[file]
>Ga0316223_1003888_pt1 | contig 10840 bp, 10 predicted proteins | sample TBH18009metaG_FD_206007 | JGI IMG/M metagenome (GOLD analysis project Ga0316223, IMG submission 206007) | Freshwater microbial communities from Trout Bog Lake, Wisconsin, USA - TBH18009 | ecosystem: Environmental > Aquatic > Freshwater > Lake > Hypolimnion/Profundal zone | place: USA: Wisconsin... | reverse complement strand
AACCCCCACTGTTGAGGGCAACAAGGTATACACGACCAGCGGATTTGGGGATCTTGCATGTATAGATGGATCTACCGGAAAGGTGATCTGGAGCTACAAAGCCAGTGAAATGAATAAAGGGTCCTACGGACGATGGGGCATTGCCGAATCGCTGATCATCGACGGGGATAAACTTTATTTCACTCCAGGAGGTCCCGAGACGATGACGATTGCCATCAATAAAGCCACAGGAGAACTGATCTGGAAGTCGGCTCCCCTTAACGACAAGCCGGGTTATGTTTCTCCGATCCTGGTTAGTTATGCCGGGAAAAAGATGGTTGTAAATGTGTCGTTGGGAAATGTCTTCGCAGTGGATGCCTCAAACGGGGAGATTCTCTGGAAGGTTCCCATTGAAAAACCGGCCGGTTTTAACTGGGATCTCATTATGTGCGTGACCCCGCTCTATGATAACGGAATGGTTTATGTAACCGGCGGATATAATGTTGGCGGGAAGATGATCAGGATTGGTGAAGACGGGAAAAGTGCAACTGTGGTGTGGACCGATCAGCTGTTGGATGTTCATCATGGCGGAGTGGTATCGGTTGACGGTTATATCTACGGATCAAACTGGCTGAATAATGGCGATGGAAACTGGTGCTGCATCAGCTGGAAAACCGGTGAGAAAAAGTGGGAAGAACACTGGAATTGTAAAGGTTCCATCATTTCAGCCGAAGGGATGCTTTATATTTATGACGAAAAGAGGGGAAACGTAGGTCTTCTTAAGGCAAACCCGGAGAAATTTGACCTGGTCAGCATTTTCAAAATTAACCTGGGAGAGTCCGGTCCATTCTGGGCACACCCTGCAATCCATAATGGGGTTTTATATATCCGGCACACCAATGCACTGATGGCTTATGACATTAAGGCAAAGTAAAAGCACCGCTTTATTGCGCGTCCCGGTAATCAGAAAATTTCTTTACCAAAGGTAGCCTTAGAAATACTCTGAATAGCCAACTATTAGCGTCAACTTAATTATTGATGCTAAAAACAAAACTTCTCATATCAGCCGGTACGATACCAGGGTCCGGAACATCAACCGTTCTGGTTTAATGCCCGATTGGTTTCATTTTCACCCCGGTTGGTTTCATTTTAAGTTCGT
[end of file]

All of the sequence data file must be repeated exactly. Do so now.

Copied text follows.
>Ga0316223_1003888_pt1 | contig 10840 bp, 10 predicted proteins | sample TBH18009metaG_FD_206007 | JGI IMG/M metagenome (GOLD analysis project Ga0316223, IMG submission 206007) | Freshwater microbial communities from Trout Bog Lake, Wisconsin, USA - TBH18009 | ecosystem: Environmental > Aquatic > Freshwater > Lake > Hypolimnion/Profundal zone | place: USA: Wisconsin... | reverse complement strand
AACCCCCACTGTTGAGGGCAACAAGGTATACACGACCAGCGGATTTGGGGATCTTGCATGTATAGATGGATCTACCGGAAAGGTGATCTGGAGCTACAAAGCCAGTGAAATGAATAAAGGGTCCTACGGACGATGGGGCATTGCCGAATCGCTGATCATCGACGGGGATAAACTTTATTTCACTCCAGGAGGTCCCGAGACGATGACGATTGCCATCAATAAAGCCACAGGAGAACTGATCTGGAAGTCGGCTCCCCTTAACGACAAGCCGGGTTATGTTTCTCCGATCCTGGTTAGTTATGCCGGGAAAAAGATGGTTGTAAATGTGTCGTTGGGAAATGTCTTCGCAGTGGATGCCTCAAACGGGGAGATTCTCTGGAAGGTTCCCATTGAAAAACCGGCCGGTTTTAACTGGGATCTCATTATGTGCGTGACCCCGCTCTATGATAACGGAATGGTTTATGTAACCGGCGGATATAATGTTGGCGGGAAGATGATCAGGATTGGTGAAGACGGGAAAAGTGCAACTGTGGTGTGGACCGATCAGCTGTTGGATGTTCATCATGGCGGAGTGGTATCGGTTGACGGTTATATCTACGGATCAAACTGGCTGAATAATGGCGATGGAAACTGGTGCTGCATCAGCTGGAAAACCGGTGAGAAAAAGTGGGAAGAACACTGGAATTGTAAAGGTTCCATCATTTCAGCCGAAGGGATGCTTTATATTTATGACGAAAAGAGGGGAAACGTAGGTCTTCTTAAGGCAAACCCGGAGAAATTTGACCTGGTCAGCATTTTCAAAATTAACCTGGGAGAGTCCGGTCCATTCTGGGCACACCCTGCAATCCATAATGGGGTTTTATATATCCGGCACACCAATGCACTGATGGCTTATGACATTAAGGCAAAGTAAAAGCACCGCTTTATTGCGCGTCCCGGTAATCAGAAAATTTCTTTACCAAAGGTAGCCTTAGAAATACTCTGAATAGCCAACTATTAGCGTCAACTTAATTATTGATGCTAAAAACAAAACTTCTCATATCAGCCGGTACGATACCAGGGTCCGGAACATCAACCGTTCTGGTTTAATGCCCGATTGGTTTCATTTTCACCCCGGTTGGTTTCATTTTAAGTTCGT